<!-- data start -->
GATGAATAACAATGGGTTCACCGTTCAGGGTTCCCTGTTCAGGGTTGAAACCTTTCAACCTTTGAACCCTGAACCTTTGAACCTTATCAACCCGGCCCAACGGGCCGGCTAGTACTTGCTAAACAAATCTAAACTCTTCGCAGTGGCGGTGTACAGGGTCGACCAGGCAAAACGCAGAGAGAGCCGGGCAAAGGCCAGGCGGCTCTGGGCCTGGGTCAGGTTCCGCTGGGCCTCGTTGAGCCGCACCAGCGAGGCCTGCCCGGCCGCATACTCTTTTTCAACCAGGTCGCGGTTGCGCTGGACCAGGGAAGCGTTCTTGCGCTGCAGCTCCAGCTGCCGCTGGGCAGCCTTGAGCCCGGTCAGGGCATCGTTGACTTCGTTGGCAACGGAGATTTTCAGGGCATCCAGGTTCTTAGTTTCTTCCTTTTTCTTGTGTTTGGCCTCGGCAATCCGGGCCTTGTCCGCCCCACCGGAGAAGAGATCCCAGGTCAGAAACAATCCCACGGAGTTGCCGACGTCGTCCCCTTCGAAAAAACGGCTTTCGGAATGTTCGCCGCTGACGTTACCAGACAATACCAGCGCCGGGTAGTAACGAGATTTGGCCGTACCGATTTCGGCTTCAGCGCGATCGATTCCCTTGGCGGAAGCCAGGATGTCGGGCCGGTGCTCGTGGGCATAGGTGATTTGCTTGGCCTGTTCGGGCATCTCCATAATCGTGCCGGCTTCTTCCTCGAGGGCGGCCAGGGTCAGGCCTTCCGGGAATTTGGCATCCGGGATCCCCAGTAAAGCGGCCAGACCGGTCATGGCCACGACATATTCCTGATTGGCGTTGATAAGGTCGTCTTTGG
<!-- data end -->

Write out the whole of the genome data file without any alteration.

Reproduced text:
GATGAATAACAATGGGTTCACCGTTCAGGGTTCCCTGTTCAGGGTTGAAACCTTTCAACCTTTGAACCCTGAACCTTTGAACCTTATCAACCCGGCCCAACGGGCCGGCTAGTACTTGCTAAACAAATCTAAACTCTTCGCAGTGGCGGTGTACAGGGTCGACCAGGCAAAACGCAGAGAGAGCCGGGCAAAGGCCAGGCGGCTCTGGGCCTGGGTCAGGTTCCGCTGGGCCTCGTTGAGCCGCACCAGCGAGGCCTGCCCGGCCGCATACTCTTTTTCAACCAGGTCGCGGTTGCGCTGGACCAGGGAAGCGTTCTTGCGCTGCAGCTCCAGCTGCCGCTGGGCAGCCTTGAGCCCGGTCAGGGCATCGTTGACTTCGTTGGCAACGGAGATTTTCAGGGCATCCAGGTTCTTAGTTTCTTCCTTTTTCTTGTGTTTGGCCTCGGCAATCCGGGCCTTGTCCGCCCCACCGGAGAAGAGATCCCAGGTCAGAAACAATCCCACGGAGTTGCCGACGTCGTCCCCTTCGAAAAAACGGCTTTCGGAATGTTCGCCGCTGACGTTACCAGACAATACCAGCGCCGGGTAGTAACGAGATTTGGCCGTACCGATTTCGGCTTCAGCGCGATCGATTCCCTTGGCGGAAGCCAGGATGTCGGGCCGGTGCTCGTGGGCATAGGTGATTTGCTTGGCCTGTTCGGGCATCTCCATAATCGTGCCGGCTTCTTCCTCGAGGGCGGCCAGGGTCAGGCCTTCCGGGAATTTGGCATCCGGGATCCCCAGTAAAGCGGCCAGACCGGTCATGGCCACGACATATTCCTGATTGGCGTTGATAAGGTCGTCTTTGG